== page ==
My Bio (in a nutshell): I was born in Decatur, Alabama and grew up in Raleigh, North Carolina. As a teenager, I decided that life was too short to spend four years in high school, and made arrangements to graduate a year early. I spent my last year of high school in a boarding school in Memphis, TN.
At age 17, I arrived in Israel, where I spent several months living on kibbutzim, learning Hebrew and travelling a bit around the Middle East. After returning home to North Carolina, I spent several months waiting tables, then began my undergraduate studies at Boston University. I later transferred to Tel Aviv University to study political science, just in time for 9.11 and the peak of the Second Intifada.
After finishing my BA, I spent eight months in South America, where I lived in Quito, Ecuador for several months, completed an apprenticeship in organic agriculture on a remote farm and studied urban design in Curitiba, Brazil. Latin America was in the midst of a profound political transition, which I was lucky enough to experience on the ground.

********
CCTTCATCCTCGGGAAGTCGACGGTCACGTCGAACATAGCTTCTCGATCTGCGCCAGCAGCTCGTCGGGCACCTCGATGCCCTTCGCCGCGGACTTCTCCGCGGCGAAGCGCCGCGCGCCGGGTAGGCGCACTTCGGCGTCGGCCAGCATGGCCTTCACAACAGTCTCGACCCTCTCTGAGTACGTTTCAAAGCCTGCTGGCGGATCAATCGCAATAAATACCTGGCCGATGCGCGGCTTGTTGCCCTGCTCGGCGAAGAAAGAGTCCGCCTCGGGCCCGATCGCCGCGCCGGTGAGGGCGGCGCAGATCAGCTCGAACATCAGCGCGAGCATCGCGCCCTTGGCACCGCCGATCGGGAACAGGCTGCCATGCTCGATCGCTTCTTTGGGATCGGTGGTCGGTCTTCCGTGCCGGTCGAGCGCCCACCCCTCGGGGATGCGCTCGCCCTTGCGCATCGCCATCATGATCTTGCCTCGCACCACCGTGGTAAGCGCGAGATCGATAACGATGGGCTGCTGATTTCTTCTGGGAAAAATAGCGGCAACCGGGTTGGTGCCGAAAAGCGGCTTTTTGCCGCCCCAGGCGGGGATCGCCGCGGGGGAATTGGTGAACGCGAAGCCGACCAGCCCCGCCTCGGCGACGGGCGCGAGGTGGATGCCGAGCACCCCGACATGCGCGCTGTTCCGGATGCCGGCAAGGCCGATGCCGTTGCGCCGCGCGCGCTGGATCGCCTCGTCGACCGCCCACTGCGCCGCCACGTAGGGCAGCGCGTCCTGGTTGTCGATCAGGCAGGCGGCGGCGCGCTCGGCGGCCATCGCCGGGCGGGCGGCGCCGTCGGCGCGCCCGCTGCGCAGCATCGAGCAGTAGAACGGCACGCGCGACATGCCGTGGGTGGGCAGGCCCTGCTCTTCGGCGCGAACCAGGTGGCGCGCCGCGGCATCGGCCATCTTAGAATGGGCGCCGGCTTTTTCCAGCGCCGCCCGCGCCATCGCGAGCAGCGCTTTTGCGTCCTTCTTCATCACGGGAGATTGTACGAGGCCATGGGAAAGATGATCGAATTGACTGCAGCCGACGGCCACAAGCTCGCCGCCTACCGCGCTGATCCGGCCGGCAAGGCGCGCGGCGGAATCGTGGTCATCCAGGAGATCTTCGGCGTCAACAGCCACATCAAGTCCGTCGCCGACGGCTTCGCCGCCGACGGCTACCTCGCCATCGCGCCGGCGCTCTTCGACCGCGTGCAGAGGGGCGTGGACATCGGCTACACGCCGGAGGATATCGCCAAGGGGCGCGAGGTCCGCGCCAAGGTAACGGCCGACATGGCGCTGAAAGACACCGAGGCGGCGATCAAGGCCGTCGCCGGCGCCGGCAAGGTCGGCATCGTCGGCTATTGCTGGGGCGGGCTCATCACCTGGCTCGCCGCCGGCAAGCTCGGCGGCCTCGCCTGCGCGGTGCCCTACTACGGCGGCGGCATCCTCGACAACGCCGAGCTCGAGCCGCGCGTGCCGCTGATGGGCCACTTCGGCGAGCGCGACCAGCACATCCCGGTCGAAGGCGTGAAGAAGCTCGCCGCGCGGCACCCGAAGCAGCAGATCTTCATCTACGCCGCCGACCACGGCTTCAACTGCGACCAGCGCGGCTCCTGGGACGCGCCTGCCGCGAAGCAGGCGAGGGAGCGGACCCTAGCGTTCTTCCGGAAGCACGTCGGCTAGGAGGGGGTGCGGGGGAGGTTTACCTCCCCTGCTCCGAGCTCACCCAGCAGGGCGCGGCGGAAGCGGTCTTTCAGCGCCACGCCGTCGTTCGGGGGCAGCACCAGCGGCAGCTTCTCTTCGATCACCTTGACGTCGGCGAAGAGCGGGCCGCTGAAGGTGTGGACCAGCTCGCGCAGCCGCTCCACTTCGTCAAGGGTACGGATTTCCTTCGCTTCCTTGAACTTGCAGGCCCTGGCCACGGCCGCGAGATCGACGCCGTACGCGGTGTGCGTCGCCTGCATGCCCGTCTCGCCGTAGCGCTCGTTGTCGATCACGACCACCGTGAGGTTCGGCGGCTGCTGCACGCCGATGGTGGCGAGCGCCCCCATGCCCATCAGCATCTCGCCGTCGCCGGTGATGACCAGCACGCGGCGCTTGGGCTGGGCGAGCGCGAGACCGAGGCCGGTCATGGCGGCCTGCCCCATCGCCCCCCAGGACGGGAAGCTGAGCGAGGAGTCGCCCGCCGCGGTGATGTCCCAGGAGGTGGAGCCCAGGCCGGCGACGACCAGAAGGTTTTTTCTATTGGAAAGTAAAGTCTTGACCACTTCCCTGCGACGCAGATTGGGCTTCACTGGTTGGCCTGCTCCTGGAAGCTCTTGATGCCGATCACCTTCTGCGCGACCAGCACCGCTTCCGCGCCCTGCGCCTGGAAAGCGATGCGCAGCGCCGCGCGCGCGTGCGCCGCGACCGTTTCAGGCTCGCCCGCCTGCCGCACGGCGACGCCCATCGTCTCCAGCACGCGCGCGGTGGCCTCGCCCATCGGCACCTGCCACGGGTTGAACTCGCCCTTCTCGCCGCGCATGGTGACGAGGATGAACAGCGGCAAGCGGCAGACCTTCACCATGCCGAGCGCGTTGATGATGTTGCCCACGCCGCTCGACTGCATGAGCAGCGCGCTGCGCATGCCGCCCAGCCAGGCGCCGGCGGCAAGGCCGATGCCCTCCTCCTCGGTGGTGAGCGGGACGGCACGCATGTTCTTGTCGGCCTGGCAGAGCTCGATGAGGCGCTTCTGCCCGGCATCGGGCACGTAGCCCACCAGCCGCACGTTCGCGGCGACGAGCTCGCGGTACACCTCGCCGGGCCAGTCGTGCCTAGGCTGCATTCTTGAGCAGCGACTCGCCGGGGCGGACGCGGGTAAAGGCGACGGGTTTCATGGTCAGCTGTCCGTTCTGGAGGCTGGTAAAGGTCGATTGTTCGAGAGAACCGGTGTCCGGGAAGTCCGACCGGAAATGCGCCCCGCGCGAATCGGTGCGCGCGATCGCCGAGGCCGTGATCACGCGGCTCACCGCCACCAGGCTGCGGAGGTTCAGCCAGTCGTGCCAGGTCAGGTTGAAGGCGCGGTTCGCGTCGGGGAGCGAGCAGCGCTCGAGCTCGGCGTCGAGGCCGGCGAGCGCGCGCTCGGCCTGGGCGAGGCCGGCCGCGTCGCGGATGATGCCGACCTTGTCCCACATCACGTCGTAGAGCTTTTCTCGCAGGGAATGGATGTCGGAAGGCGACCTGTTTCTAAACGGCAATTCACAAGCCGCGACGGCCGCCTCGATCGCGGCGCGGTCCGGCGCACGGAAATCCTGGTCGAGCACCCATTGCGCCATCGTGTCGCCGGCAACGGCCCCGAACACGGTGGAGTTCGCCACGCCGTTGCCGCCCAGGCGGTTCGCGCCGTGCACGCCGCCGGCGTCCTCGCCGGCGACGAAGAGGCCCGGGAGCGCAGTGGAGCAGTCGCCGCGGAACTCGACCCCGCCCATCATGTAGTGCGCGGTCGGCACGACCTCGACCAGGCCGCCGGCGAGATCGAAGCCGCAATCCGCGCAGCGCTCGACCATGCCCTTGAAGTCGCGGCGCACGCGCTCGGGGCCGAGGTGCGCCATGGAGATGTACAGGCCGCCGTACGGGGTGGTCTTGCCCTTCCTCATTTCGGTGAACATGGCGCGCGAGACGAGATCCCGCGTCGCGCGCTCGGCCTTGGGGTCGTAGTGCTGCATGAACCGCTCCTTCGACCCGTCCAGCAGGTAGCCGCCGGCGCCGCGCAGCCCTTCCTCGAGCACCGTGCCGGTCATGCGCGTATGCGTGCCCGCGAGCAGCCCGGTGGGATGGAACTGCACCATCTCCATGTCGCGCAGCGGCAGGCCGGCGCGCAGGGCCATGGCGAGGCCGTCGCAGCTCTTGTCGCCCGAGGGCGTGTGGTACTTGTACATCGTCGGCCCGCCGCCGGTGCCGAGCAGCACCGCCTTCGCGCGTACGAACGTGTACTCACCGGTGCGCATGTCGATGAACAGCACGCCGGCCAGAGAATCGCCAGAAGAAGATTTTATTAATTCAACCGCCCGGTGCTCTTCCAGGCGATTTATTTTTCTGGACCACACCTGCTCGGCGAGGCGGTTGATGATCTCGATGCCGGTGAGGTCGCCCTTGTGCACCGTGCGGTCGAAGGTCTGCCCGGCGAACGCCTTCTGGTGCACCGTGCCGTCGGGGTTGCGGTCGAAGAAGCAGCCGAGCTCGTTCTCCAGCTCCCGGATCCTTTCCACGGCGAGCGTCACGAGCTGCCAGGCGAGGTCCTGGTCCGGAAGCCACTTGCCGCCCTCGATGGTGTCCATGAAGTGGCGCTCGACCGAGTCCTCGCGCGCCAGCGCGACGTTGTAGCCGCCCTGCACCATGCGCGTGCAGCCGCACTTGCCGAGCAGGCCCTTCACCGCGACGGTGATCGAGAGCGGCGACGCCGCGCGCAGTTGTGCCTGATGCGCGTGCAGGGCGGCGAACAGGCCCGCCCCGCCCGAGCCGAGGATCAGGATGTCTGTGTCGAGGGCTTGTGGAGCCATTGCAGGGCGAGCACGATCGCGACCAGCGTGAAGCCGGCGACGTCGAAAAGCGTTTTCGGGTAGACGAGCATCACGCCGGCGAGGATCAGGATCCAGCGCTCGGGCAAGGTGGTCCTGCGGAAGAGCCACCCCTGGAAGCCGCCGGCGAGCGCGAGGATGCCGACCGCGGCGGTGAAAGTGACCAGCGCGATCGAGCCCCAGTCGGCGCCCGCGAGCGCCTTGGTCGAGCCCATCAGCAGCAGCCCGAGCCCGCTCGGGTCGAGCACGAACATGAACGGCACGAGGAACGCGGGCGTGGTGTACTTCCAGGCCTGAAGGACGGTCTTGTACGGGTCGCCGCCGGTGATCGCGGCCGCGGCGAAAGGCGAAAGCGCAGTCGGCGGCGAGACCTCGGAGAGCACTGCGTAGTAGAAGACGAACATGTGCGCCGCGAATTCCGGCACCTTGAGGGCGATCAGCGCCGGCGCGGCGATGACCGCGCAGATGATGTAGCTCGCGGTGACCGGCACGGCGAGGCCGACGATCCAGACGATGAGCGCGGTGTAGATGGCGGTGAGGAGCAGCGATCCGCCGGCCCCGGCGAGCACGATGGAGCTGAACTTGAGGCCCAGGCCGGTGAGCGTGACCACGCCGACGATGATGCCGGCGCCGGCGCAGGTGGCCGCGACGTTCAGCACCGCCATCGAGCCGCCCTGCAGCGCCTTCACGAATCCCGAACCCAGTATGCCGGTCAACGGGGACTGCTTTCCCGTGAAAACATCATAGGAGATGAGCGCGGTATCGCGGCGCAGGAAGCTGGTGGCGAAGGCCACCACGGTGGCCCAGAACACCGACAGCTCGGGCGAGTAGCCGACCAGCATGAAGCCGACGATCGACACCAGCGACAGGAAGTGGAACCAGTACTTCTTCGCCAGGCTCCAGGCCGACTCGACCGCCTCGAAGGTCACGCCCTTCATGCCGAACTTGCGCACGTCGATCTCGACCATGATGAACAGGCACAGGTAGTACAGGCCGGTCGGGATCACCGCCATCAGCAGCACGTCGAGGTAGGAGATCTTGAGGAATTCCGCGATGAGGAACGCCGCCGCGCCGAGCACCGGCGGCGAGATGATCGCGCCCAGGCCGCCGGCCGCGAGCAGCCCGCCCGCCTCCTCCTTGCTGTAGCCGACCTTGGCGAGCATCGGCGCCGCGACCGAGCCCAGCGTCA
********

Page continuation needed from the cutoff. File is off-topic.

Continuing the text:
In 2006, I returned once again to Israel to study urban planning at the Technion in Haifa. In parallel, I took a Permaculture Design Course in Pardes Hana. During one of the many strikes that occurred during my graduate studies, I began to write for TreeHugger.com.
During 2008-2010, while working on my master’s degree, I worked as a freelance journalist, covering environmental and planning issues. Over the years, I have reported from Israel, the US, the Emirates, Turkey and Mexico. My work has been published in TreeHugger.com, Haaretz, The Jerusalem Post, openDemocracy.net, Azure, GreenProphet.com, +972, Mondoweiss and other publications, and I have appeared on NPR, the BBC, and German radio. I created this blog as a way of archiving and displaying my work as a writer.
Also in 2008, I began coordinating a volunteer humanitarian initiative called Fugee Fridays, which worked with African refugees living in Tel Aviv.
Currently, I am working as an independent media consultant while setting up a nonprofit, Open TLV, an organization whose goal is to make urban planning and environmental policy in Tel Aviv more transparent, collaborative and innovative.